An information governance program is a massive undertaking and, as with anything worth doing, there are a number of things that could go wrong. In this month’s article I’d like to look at a few of the more common issues you might encounter as you develop your program and offer a few suggestions on how to avoid them.
You can’t always get what you want
Oddly enough, the most common issue that comes up when implementing or redesigning an information governance program is a lack of clear goals, expectations or business requirements. The biggest reason for this is not speaking with the right people to gain that understanding. There’s a lot of reasons for this, but ultimately it is the responsibility of Leadership to take the time to meet with the program staff (or send a surrogate that has clear direction) to ensure there are no misunderstandings for the goals, expectations or requirements as to what is to be done. I know that should be obvious, but you would be amazed how often this doesn’t happen.
Another critical component of this issue is a failure to understand the impact of the changes you are making with the program will have on the strategy and architecture direction of the organization. Eventually the improvements you will make to your program will involve technology. You need to meet with the IT staff to understand how these improvements affect what they have planned. The other side of that coin is that they have plans of their own and you need to understand what they have in mind as well because there are things they are doing that affect your program as well. If you don’t get it by now, you need to TALK TO PEOPLE! COMMUNICATION IS GOOD PEOPLE!
Perfect planning prevents…
Information governance is many things and it is very easy to lose yourself in trying to do too much at once. The best way to avoid this is to take a step back and create a strategic plan. You have to look at everything that needs to be done and develop a plan that can be built on over a long period of time that offers measurable, cumulative value to the organization. That was a pretty important statement back there, if I do say so myself, you should look it over again. Go for a number of “easy wins” if you’re just starting to demonstrate to The-Powers-That-Be this “IG Stuff” is worth it and you know what you are doing before taking on something that will take most of the year to realize any benefit.
You can lead a horse to water, but…
Congratulations! You successfully navigated all the other pitfalls and moved your program along according to your plan! Unfortunately, nobody likes it and refuse to use your shiny, new process. It happens a lot. One of the common reasons of this is that many of the “improvements” actually add more work for the people that have to use it. You can mitigate this during the development phase of the implementation by understanding the affect on the staff the new process is creating and working to make it as user friendly as possible. This is where you must bring out your User Experience and Change Management skills to put yourself in the user’s shoes and do what you can to make the change as effortless and understandable as possible. Cursor movements, tabbing, field auto-population, standardizing workflow routing and comprehensive training go a long way to easing user concerns.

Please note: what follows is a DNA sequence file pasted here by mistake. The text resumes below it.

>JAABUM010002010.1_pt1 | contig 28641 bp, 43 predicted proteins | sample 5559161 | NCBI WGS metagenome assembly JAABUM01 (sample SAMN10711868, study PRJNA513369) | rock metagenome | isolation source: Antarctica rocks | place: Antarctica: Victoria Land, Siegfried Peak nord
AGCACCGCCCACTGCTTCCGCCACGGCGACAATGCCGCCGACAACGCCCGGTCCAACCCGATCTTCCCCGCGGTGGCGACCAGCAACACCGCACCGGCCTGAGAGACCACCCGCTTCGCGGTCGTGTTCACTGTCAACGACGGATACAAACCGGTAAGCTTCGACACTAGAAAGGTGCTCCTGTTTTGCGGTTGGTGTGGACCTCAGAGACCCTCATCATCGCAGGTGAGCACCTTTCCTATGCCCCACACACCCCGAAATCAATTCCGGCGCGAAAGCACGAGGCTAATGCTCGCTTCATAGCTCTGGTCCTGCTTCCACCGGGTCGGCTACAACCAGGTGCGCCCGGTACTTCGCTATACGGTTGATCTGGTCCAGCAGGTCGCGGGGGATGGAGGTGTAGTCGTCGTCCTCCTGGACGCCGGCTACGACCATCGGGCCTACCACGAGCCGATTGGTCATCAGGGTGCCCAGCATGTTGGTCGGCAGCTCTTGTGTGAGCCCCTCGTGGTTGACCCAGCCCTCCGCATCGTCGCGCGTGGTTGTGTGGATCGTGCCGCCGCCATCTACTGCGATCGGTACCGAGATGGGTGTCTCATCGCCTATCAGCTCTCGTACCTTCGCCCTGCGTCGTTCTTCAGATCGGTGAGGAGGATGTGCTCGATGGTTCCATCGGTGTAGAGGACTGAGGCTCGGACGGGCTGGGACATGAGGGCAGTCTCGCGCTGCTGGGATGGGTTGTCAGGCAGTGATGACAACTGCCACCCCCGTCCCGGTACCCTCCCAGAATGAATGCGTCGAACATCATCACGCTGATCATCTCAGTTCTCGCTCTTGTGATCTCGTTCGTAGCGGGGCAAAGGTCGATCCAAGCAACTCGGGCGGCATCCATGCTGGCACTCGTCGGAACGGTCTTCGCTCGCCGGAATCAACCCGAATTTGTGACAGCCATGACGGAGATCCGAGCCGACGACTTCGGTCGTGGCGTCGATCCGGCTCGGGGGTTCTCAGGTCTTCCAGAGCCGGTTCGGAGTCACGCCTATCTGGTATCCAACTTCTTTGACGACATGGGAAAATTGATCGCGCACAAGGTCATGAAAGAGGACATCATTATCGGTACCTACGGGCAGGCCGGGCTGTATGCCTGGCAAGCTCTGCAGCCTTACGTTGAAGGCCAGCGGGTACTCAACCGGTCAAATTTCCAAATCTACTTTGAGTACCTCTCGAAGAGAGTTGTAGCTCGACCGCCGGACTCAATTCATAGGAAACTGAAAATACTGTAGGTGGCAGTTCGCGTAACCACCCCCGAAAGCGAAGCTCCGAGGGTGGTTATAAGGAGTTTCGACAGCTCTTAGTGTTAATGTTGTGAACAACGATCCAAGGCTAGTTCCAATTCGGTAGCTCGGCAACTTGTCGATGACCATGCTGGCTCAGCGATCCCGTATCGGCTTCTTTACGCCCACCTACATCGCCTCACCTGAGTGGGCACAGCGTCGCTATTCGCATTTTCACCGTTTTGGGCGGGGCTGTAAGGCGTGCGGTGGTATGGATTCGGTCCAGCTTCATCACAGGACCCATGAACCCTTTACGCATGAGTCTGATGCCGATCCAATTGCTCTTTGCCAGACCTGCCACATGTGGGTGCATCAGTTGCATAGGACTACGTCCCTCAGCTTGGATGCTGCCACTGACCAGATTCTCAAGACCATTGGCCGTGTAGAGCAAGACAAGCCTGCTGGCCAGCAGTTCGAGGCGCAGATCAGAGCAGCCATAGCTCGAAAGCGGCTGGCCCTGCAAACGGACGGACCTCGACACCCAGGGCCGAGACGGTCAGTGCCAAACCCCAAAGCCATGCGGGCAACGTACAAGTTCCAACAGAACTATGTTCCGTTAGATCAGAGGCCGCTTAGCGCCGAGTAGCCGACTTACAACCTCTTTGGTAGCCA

Allowing old habits to persist once a new system is in place is also a major cause of adoption failure. Most organizations have an intricate web of network drives, with an endless pile of personal folders, where the staff has squirreled away their secret stash of information they use to do their daily business process. They will never leave this comfortable environment for your nifty, new Electronic Document Management System willingly. Migrating all that junk into the new system is not the answer either because it is too time consuming and expensive. So what do you do?
A technique I have used successfully in the past is to set these network drives to “Read Only”. This preserves this important source of data, but doesn’t add to the problem. Then the staff can migrate what they need into the new system as they use it. Over time the migration will occur naturally and what is left can be disposed of after a certain time passes. Change management is all about the art of compromise. If you work with people, they will generally work with you.
These are some of the more common reasons projects fail and a few suggestions I’ve used to deal with them. The bottom line is these things happen and you need to be prepared for them when they do. Good luck!